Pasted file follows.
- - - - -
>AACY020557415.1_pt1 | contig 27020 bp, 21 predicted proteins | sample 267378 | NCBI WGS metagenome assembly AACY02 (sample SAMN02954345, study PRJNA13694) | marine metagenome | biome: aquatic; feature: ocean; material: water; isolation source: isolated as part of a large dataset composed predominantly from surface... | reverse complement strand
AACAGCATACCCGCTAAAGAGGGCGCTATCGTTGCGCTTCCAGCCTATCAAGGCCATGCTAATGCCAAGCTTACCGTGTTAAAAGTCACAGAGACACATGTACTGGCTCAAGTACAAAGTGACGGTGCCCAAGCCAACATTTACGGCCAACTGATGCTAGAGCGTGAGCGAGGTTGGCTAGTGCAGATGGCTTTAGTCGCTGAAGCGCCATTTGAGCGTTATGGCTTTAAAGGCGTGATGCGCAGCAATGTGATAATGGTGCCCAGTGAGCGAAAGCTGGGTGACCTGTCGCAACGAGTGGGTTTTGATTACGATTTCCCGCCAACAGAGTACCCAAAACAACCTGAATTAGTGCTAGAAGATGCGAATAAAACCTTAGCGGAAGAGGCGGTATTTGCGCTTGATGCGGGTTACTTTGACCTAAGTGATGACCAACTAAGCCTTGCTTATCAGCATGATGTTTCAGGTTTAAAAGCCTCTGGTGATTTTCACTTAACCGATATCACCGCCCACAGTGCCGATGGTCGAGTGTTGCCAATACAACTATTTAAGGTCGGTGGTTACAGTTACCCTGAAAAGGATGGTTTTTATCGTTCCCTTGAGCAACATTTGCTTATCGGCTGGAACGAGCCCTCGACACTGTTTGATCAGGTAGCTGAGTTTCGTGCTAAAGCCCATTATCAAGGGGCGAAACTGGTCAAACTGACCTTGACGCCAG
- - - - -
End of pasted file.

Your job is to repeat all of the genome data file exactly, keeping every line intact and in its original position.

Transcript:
>AACY020557415.1_pt1 | contig 27020 bp, 21 predicted proteins | sample 267378 | NCBI WGS metagenome assembly AACY02 (sample SAMN02954345, study PRJNA13694) | marine metagenome | biome: aquatic; feature: ocean; material: water; isolation source: isolated as part of a large dataset composed predominantly from surface... | reverse complement strand
AACAGCATACCCGCTAAAGAGGGCGCTATCGTTGCGCTTCCAGCCTATCAAGGCCATGCTAATGCCAAGCTTACCGTGTTAAAAGTCACAGAGACACATGTACTGGCTCAAGTACAAAGTGACGGTGCCCAAGCCAACATTTACGGCCAACTGATGCTAGAGCGTGAGCGAGGTTGGCTAGTGCAGATGGCTTTAGTCGCTGAAGCGCCATTTGAGCGTTATGGCTTTAAAGGCGTGATGCGCAGCAATGTGATAATGGTGCCCAGTGAGCGAAAGCTGGGTGACCTGTCGCAACGAGTGGGTTTTGATTACGATTTCCCGCCAACAGAGTACCCAAAACAACCTGAATTAGTGCTAGAAGATGCGAATAAAACCTTAGCGGAAGAGGCGGTATTTGCGCTTGATGCGGGTTACTTTGACCTAAGTGATGACCAACTAAGCCTTGCTTATCAGCATGATGTTTCAGGTTTAAAAGCCTCTGGTGATTTTCACTTAACCGATATCACCGCCCACAGTGCCGATGGTCGAGTGTTGCCAATACAACTATTTAAGGTCGGTGGTTACAGTTACCCTGAAAAGGATGGTTTTTATCGTTCCCTTGAGCAACATTTGCTTATCGGCTGGAACGAGCCCTCGACACTGTTTGATCAGGTAGCTGAGTTTCGTGCTAAAGCCCATTATCAAGGGGCGAAACTGGTCAAACTGACCTTGACGCCAG